In a recently issued decision, the Supreme Court of Connecticut in Electrical Contractors Inc. v. Insurance Co. of the State of Pennsylvania, 314 Conn. 749 (2014) (ECI), rejected a payment bond claimant’s efforts to read an implied default provision into the language of the state’s Little Miller Act. The claimant argued that a surety that fails to pay or deny a bond claim within the 90-day response period prescribed by the statute, Connecticut General Statutes § 49-42, should automatically be liable, by default, for the entire amount claimed due.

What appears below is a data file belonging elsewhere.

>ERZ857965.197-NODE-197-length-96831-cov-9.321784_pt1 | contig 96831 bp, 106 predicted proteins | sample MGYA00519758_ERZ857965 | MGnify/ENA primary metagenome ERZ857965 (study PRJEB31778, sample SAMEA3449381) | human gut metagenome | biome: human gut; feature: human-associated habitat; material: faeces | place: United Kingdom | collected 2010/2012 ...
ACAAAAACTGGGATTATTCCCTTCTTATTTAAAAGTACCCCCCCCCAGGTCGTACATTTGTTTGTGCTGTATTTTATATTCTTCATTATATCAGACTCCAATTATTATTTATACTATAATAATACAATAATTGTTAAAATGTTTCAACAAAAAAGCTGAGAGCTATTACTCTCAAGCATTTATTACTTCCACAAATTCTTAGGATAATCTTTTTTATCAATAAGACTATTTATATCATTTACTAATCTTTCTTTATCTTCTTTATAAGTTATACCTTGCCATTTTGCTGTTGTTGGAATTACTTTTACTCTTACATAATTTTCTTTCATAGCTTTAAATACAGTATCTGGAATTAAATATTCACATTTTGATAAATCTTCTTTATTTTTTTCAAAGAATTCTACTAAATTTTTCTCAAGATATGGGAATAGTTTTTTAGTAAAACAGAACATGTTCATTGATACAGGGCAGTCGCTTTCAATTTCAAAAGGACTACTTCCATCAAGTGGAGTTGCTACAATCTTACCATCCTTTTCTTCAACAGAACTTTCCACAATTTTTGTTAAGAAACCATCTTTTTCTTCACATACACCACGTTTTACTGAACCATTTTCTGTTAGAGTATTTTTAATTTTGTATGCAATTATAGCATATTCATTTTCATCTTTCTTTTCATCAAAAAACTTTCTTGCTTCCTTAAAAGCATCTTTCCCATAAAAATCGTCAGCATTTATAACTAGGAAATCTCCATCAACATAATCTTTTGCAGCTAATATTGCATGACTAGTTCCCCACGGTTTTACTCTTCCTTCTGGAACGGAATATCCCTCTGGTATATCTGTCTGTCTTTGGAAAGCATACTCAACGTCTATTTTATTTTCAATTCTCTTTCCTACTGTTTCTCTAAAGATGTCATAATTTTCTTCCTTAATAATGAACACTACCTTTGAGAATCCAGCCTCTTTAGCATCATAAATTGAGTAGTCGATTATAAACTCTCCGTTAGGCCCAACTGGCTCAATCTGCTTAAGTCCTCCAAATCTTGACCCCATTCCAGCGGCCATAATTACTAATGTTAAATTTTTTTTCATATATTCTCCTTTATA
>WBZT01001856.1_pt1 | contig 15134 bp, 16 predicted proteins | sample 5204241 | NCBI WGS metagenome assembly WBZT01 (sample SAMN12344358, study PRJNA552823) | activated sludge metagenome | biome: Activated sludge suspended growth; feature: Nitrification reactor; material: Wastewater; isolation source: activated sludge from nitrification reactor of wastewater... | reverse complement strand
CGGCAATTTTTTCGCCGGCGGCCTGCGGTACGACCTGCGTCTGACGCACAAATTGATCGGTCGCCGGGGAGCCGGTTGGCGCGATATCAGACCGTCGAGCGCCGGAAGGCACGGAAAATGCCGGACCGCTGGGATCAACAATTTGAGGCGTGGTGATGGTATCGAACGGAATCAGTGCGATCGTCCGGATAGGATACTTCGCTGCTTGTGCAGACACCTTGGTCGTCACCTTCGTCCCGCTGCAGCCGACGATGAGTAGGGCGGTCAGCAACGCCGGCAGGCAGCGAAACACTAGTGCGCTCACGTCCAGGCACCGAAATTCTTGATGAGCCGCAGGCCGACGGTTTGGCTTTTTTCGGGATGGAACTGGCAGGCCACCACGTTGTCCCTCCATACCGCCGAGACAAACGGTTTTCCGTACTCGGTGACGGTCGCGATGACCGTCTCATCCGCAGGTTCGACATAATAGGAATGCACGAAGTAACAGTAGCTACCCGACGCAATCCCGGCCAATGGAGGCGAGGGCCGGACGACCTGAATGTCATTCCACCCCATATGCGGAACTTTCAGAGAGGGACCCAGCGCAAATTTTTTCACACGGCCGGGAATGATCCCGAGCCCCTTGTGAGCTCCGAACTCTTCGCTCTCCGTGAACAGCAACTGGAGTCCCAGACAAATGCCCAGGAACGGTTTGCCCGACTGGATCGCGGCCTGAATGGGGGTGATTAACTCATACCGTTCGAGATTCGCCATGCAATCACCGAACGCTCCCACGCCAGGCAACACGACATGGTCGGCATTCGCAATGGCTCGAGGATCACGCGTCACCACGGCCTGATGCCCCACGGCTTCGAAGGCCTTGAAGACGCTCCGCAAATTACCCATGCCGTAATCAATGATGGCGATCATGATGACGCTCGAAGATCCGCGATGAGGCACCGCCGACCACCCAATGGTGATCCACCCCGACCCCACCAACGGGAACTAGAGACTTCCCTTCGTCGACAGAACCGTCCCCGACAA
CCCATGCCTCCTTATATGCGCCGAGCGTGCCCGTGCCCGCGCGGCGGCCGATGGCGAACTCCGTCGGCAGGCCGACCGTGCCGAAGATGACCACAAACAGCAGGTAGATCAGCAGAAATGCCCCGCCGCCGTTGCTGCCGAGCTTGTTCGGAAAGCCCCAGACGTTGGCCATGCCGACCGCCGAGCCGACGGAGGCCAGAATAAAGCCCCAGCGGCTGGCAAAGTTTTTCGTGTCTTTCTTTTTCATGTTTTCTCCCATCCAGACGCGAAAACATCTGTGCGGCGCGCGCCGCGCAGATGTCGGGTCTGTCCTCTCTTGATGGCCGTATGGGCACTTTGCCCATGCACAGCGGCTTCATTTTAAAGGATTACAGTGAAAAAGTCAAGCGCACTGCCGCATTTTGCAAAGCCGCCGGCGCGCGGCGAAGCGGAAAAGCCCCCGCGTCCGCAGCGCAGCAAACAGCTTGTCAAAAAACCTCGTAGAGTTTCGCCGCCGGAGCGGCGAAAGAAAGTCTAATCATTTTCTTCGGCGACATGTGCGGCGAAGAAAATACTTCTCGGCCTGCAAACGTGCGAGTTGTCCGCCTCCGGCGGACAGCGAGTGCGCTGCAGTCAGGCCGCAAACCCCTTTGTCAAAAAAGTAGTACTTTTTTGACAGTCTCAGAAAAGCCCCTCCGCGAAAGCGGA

This proposed default provision is reminiscent of the harsh penalty imposed by the court in the now infamous case of National Union Fire Insurance Co. of Pittsburg v. Wadsworth Golf Construction Co. of the Midwest, 863 A.2d 347 (Md. Ct. Spec. App. 2004), aff’d sub nom. National Union Fire Insurance Co. of Pittsburgh v. David A. Bramble, Inc., 879 A.2d 101 (Md. 2005) (Bramble), where Maryland’s highest court held that a surety that failed to pay or deny a payment bond claim on a private project within the 45-day period set forth in the AIA A312-1984 payment bond was deprived of its defenses to the bond claim and automatically liable for the entire amount claimed due.